As the COVID-19 pandemic continues to affect the entire world, many governments have passed legislation requiring that face masks be worn in many public locations. This has resulted in claims that the mask requirements violate civil liberties. At the same time, there have been some incidents of individuals being confronted for not wearing masks, yet they have a legitimate exemption from the mask requirements.
For example, the City of Calgary passed The Temporary Face Coverings Bylaw, which went into effect on August 1, 2020. It requires face masks in any indoor space the public has access to, including retail stores, shopping malls, recreation centres, churches and public common spaces in office buildings. The Bylaw provides several exceptions to the public face covering requirements:
- Children under 2 years of age
- People with underlying medical conditions or disabilities impacting their ability to wear a face covering
- People who are unable to place, use or remove a face covering safely without assistance
- People who are eating or drinking at public places that offer food or beverage services
- People engaging in an athletic or fitness activity
- People who are caregiving for or accompanying a person with a disability where wearing a face covering would hinder accommodating the person’s disability
- People who have temporarily removed their face covering where doing so is necessary to provide or receive a service (for example, a visit to the dentist)
The Calgary Herald reported that a city survey done in August found 89 per cent of Calgary residents are complying with the bylaw.
Health officials have released evidence and opinions that wearing a mask can reduce the spread and potency of COVID-19, should one be exposed to the virus. Despite the exceptions, and the evidence from experts, there are people who object to wearing masks. Some of these people believe that the COVID-19 evidence is false.
While an adult is generally at liberty to take risks with their own health and safety, there are limits.There are claims that mandatory mask laws violate individual liberties. Section 7 of the Canadian Charter of Rights and Freedoms says that laws and government actions cannot violate one’s rights to life, liberty and security of the person except in accordance with the principles of fundamental justice. Thus, limits must not be arbitrary, grossly disproportionate or overbroad. While an adult is generally at liberty to take risks with their own health and safety, there are limits. Infringements of individual rights can be justified by a pressing and substantial interest. The government must show that the measures it is using are rational, reasonable in the context and proportionate to the affected individual freedom. Krajewska, Sjolin and Marjin argue that if there are exceptions to mandatory mask laws for those who have legitimate reasons, the limits should be reasonable and justifiable in the circumstances. Presumably, the exceptions to the Calgary Bylaw meet this requirement. The authors conclude:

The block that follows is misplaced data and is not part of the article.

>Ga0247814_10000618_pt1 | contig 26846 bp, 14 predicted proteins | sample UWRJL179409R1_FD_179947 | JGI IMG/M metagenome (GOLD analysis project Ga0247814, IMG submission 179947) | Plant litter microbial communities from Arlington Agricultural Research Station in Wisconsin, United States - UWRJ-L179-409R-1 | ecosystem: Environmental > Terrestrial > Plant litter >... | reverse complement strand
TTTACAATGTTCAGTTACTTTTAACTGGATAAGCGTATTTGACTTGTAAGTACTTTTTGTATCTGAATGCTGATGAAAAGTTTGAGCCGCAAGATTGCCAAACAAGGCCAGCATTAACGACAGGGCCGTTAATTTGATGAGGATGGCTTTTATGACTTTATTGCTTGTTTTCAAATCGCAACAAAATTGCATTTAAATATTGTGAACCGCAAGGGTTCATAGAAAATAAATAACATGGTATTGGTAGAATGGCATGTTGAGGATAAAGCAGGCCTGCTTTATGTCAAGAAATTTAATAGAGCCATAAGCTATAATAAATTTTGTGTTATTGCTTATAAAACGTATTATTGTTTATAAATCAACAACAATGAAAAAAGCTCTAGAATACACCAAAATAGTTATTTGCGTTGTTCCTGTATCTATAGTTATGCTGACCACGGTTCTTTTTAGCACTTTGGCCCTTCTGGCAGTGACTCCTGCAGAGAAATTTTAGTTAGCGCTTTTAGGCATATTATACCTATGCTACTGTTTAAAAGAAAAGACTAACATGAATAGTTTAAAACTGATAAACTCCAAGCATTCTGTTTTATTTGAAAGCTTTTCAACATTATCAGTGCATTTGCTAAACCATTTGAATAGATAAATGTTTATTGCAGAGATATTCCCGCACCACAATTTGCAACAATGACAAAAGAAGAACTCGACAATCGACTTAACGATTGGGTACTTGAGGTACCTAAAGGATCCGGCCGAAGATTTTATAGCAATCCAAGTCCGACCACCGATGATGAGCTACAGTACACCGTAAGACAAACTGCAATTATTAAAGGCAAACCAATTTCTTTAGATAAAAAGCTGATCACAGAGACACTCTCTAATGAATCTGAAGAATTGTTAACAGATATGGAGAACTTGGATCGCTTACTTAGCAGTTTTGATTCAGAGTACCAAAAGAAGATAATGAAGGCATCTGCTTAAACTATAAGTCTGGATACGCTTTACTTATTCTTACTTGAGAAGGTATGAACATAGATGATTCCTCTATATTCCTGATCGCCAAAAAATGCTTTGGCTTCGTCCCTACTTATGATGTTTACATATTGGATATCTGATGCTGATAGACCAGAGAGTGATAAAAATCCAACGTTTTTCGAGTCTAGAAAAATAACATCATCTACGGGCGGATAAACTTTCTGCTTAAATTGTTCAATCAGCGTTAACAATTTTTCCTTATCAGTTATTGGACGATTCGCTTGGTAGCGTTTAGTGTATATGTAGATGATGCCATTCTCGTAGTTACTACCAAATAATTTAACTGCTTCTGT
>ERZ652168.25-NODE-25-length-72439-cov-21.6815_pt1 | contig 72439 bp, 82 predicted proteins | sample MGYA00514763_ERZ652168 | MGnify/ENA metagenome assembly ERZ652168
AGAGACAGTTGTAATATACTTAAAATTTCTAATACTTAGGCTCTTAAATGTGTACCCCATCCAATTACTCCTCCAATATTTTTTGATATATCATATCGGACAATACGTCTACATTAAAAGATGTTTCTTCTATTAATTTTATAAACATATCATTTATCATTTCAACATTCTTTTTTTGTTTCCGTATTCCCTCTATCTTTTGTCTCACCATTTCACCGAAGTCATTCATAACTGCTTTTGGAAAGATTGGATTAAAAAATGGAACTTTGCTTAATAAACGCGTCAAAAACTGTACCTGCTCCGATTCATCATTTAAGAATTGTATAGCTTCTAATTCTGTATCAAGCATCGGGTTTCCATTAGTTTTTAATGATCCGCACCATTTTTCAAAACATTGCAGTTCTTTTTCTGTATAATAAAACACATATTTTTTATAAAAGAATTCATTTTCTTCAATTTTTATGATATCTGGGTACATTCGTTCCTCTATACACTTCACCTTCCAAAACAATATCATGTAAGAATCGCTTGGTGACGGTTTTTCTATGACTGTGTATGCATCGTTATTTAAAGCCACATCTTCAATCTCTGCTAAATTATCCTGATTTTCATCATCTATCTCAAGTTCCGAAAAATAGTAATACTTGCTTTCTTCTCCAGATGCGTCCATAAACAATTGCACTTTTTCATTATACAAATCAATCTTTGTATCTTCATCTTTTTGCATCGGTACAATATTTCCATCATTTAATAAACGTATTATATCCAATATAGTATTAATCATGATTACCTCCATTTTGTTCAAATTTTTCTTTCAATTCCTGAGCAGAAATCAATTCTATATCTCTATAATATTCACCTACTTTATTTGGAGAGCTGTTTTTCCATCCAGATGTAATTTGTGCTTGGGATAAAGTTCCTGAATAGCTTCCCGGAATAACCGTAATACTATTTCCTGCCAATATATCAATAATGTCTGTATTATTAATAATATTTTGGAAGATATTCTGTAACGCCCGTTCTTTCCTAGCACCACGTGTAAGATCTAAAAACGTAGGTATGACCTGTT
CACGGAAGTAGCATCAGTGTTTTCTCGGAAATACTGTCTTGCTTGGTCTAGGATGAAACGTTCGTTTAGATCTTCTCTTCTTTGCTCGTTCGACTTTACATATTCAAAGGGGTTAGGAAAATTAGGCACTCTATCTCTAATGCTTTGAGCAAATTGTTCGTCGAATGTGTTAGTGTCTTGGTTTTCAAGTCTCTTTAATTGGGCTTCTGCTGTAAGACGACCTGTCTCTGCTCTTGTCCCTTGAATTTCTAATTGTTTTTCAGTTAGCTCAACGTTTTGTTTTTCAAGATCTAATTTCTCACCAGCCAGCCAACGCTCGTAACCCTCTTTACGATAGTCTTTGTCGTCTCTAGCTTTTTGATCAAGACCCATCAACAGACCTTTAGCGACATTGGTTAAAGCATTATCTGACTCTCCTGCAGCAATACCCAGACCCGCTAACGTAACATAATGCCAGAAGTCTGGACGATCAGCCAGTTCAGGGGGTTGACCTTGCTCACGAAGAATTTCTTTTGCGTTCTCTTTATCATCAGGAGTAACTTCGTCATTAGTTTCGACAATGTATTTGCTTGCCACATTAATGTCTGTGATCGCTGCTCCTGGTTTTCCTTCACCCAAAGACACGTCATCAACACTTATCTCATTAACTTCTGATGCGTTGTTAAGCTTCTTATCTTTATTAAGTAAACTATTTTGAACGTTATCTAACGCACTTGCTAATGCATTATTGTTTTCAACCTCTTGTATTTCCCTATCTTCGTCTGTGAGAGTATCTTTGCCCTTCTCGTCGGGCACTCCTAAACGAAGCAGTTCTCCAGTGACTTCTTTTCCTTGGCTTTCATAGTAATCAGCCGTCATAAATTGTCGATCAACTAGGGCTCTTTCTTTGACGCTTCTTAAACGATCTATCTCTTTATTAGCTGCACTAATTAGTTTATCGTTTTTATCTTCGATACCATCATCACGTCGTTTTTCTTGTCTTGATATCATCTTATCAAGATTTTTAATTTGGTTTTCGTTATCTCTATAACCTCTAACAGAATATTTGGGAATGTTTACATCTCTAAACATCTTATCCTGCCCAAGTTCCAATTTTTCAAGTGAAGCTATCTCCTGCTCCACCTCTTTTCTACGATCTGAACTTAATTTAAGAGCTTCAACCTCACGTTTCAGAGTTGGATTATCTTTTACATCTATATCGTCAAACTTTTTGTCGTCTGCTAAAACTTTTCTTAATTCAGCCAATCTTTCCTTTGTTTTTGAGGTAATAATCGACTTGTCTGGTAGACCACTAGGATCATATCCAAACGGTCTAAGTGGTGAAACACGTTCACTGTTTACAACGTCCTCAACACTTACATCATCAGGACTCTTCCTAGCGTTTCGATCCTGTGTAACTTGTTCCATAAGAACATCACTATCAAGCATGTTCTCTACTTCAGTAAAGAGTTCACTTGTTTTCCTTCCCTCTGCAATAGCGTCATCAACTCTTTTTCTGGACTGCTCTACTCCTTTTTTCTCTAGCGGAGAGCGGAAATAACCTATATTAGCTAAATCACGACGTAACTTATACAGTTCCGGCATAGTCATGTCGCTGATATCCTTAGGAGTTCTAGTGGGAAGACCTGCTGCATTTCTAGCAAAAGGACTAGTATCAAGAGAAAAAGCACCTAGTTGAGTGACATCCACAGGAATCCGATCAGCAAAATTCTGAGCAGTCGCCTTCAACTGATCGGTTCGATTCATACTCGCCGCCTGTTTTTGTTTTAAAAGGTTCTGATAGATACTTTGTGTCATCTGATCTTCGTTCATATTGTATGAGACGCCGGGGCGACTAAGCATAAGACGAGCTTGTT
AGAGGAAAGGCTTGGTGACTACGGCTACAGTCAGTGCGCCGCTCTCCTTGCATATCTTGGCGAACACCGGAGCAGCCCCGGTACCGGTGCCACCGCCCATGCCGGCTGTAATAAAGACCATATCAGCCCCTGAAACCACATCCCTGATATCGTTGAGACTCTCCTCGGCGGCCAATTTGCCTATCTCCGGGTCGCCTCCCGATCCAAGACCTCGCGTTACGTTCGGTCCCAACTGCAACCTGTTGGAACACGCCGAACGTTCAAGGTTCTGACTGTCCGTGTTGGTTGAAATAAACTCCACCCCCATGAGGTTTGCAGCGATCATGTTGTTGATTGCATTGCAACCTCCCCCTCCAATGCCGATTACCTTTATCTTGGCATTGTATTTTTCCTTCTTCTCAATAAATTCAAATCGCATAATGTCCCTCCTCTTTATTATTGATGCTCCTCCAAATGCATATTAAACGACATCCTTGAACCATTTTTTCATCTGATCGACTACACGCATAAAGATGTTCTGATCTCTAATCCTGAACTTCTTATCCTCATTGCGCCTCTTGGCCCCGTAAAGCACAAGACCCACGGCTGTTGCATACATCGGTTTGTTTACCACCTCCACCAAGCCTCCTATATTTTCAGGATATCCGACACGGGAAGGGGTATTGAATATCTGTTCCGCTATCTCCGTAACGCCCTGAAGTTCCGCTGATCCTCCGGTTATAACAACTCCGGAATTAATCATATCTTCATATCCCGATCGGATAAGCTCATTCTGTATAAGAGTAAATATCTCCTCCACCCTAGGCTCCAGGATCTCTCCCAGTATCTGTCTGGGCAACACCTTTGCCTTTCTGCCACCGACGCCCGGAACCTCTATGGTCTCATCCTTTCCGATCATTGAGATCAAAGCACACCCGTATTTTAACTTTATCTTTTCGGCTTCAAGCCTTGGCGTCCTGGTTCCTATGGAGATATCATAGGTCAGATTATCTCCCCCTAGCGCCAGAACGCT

In the context of a global health crisis, collective action to minimize the spread of the virus enhances everyone’s freedom. Declining to adopt mandatory masking leaves the burden on those who are already at risk. It’s also ineffective. At the end of the day, the virus will not care about philosophical differences. When it comes to mandatory masking, neither should we.
Another potential civil liberties restriction in the context of COVID-19 is the freedom of movement. For a discussion of this issue, see Myrna El Fahkry Tuttle’s LawNow article.
The government must show that the measures it is using are rational, reasonable in the context and proportionate to the affected individual freedom.There have also been incidents of individuals not wearing masks being accosted or refused service. Assaulting someone is potentially a crime and not an appropriate response to someone not wearing a mask. Landlords, employers and providers of services normally available to the public must follow human rights legislation. For example, if a person has a mental or physical disability that prevents them from wearing a mask, they cannot be discriminated against. Service providers must accommodate persons with disabilities to the point of undue hardship. Many human rights commissions have published policy statements on Discrimination, COVID-19 and Human Rights, such as the Alberta Human Rights Commission and the Ontario Human Rights Commission.
Human rights and civil liberties issues arise in many contexts, including in this time of COVID-19. Laws such as the Charter and human rights legislation govern the way Canadians and governments must conduct themselves. It is not usually safe to make assumptions about individuals and government policies without adequate information.